Yukon Flats National Wildlife Refuge

Quick Facts

Yukon Flats National Wildlife Refuge


(907) 456-0440

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Things To Do



The third largest conservation area in the National Wildlife Refuge System, the 9 million-acre Yukon Flats National Wildlife Refuge is located in eastern interior Alaska. It includes the Yukon Flats, a vast wetland basin bisected by the Yukon River. The basin is underlain by permafrost and includes a complex network of lakes, streams, and rivers. The area is characterized by mixed forests dominated by spruce, birch, and aspen. The refuge supports the highest density of breeding ducks in Alaska, and includes one of the greatest waterfowl breeding areas in North America. In fact, most of Yukon Flats' birds are seasonal residents, fleeing south before the hard grip of winter closes over the land. Some 13 species, however (including boreal chickadees, great gray owls, spruce grouse, three-toed woodpeckers and ravens), remain on the refuge year around. The same landscape that so favors waterfowl is also beneficial to furbearers, many of which, including beaver, lynx, marten, mink, muskrat and river otter, thrive on the water-laced flood plain. Moose can be found throughout the refuge as well as grizzly bears, in low concentrations, while the more common black bears tend to keep to the forested lowlands. Wolves can also be encountered anywhere on the refuge, but are rarely sighted. Dall sheep can be spotted on the alpine tundra of the White Mountains and Hodzana Highlands. Yukon Flats National Wildlife Refuge was established to conserve fish and wildlife populations and habitats in their natural diversity including nesting waterfowl, other migratory birds, dall sheep, bears, moose, wolves. wolverines, other furbearers, caribou, and salmon; to fulfill international treaty obligations; to provide for continued subsistence uses; and to ensure necessary water quality and quantity.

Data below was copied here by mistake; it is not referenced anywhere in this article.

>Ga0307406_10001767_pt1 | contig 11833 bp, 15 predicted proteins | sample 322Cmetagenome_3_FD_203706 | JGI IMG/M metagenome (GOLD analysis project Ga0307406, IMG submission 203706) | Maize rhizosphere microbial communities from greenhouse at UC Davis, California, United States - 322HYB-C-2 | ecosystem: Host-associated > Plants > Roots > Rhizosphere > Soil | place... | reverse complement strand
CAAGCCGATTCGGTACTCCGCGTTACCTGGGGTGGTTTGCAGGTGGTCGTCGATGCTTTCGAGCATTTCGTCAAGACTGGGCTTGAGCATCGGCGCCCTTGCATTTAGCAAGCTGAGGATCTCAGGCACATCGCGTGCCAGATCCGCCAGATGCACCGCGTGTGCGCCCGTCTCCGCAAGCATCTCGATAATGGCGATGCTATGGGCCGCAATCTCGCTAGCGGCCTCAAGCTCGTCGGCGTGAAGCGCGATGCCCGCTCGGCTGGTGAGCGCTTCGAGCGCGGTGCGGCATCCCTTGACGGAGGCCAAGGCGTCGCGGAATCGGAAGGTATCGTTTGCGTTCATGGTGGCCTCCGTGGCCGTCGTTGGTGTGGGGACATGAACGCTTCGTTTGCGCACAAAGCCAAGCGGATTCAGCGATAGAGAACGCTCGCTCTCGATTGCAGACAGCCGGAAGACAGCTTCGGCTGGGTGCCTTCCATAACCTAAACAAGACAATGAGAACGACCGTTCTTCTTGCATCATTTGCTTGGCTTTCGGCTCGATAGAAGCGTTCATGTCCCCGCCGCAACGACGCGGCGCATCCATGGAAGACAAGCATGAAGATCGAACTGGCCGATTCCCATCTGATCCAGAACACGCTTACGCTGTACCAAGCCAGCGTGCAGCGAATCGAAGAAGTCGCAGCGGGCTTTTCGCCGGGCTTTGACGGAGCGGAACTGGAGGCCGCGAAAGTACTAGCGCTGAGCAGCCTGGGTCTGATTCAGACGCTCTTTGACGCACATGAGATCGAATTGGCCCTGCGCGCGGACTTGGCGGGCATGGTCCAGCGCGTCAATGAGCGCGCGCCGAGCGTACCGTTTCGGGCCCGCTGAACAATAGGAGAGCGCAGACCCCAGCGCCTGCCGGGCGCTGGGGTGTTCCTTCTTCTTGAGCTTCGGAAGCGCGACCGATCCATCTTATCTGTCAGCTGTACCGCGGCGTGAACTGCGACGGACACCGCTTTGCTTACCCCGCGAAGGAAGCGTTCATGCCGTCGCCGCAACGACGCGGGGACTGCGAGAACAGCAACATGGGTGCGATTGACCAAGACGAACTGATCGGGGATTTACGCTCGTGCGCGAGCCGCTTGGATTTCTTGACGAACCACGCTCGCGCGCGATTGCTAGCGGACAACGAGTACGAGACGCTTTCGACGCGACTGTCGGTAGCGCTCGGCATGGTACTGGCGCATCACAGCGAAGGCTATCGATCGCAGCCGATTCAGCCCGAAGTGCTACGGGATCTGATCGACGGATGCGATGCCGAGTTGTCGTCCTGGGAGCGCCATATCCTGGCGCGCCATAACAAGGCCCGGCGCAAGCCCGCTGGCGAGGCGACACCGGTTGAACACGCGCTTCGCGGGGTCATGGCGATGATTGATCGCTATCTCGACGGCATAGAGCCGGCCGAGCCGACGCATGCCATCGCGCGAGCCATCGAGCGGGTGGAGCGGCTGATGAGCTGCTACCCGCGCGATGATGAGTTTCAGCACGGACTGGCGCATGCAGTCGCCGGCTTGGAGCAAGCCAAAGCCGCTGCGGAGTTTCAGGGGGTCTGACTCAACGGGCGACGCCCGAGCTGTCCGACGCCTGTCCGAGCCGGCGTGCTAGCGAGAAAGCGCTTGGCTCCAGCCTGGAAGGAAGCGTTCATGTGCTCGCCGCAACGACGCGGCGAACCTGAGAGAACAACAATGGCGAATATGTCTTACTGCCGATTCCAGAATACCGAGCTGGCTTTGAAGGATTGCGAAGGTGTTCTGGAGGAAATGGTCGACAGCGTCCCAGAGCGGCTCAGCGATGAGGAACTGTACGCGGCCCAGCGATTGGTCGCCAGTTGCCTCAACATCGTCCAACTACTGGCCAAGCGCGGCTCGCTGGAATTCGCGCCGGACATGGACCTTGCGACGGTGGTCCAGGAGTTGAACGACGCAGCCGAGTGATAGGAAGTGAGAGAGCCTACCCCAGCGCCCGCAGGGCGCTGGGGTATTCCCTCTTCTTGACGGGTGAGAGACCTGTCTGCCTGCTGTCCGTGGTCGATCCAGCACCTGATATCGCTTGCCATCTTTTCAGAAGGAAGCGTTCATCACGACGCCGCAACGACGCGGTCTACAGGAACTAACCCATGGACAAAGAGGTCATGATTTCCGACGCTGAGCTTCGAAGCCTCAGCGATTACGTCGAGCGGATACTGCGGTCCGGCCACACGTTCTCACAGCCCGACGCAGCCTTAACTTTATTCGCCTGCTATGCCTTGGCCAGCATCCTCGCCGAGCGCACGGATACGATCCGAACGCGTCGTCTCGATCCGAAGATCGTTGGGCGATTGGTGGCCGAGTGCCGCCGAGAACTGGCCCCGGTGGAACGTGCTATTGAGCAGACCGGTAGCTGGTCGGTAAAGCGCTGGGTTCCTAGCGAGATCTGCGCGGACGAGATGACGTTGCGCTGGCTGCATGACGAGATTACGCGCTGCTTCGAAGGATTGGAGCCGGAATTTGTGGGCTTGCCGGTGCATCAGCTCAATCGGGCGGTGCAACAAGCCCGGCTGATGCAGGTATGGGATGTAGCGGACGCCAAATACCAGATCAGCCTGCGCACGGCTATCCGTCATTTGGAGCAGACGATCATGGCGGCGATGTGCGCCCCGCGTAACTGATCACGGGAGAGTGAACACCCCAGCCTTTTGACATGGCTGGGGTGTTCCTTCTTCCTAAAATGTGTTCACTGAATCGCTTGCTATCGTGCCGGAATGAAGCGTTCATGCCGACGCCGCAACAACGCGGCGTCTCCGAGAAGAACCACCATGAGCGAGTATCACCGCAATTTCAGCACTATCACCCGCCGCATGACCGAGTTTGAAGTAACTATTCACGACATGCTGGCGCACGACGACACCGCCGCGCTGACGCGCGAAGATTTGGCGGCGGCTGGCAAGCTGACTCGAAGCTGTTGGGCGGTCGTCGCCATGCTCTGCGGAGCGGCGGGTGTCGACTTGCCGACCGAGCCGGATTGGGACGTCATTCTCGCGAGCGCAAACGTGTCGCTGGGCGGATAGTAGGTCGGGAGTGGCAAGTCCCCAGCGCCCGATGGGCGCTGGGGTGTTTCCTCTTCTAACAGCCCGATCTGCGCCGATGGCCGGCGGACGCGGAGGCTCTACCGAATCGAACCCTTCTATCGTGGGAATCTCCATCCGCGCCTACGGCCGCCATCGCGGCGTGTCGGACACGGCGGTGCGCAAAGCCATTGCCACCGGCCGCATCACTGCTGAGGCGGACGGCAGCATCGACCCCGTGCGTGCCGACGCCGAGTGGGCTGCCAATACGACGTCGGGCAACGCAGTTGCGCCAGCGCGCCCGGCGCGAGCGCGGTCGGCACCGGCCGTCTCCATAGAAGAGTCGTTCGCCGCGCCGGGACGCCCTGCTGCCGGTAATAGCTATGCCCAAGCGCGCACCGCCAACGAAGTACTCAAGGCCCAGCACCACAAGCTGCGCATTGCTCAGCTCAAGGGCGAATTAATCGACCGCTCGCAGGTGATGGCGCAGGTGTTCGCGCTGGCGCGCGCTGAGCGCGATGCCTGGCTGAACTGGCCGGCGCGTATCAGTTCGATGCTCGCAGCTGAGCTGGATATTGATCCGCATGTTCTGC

Map of Yukon Flats NWR

Latitude, Longitude: 66.222600, -146.683960



  • Boating

    Boating is one of the only ways to get around the refuge, as well as one of the only ways to get to the refuge.

  • Fishing

    Fishing is allowed at the refuge. Follow federal and state regulations.

  • Hunting

    Hunting is allowed at the refuge. Follow state regulations.


The Yukon Flats has a continental subarctic climate, with great seasonal extremes in temperature and daylight. Summer temperatures can reach 100 degrees F, warmer than any other comparable latitude in North America. Winter temperatures can drop to -70 degrees F.

The weather on the refuge is similar to that of Fairbanks, Alaska, and is referred to as "continental subarctic," characterized by great seasonal extremes of temperature and daylight. Warm summer temperatures are augmented by essentially continuous sunlight and brief summer storms, while extreme winter cold spells are punctuated by long hours of darkness and little wind. The relatively dry climate supports abundant plant growth thanks to frozen subsoils and a low evaporation rate. Plant communities are also shaped by frequent summer storms that produce very little rain, but numerous lightning strikes. These "dry" storms cause numerous wildfires resulting from lightning strikes. Occasional flooding also shapes the landscape and creates habitat diversity.

Refuge lands are open to the public at all times. The refuge office in Fairbanks is open from 8 a.m. to 4:30 p.m., Monday-Friday, excluding federal recognized holidays.



The refuge office is located in room 264 of the Federal Building at 101 12th Avenue in Fairbanks, Alaska. There is no visitor center, nor are there any public facilities, on the refuge itself. The refuge is located about 100 miles north of Fairbanks. Visitors may drive the Steese Highway (a gravel road) from Fairbanks to the Yukon River, at Circle, and travel down the river via watercraft into the refuge. Visitors may also drive up the Dalton Highway to the Yukon River Bridge and travel upriver about 5 miles to reach the refuge.


Access is primarily by aircraft and boat. There are regularly scheduled commercial flights between Fairbanks and the seven villages in or near the refuge. Charter service to remote lakes and gravel bars along rivers is also available from Fairbanks and Fort Yukon.

Public Transportation

Water-based transportation is the next most common means of moving through the area. Floaters enjoy river access provided by the Yukon, Porcupine, Sheenjek, and other rivers. Some floaters drive the Nome Creek Road northeast of Fairbanks to put in on upper Beaver Creek (White Mountains National Recreation Area) and either float to a pick-up spot at the refuge boundary or continue to the Dalton Highway Bridge. In summer, boaters can power upstream on the Yukon River from the Dalton Highway Bridge while others go downstream from the village of Circle.

Phone Numbers


(907) 456-0440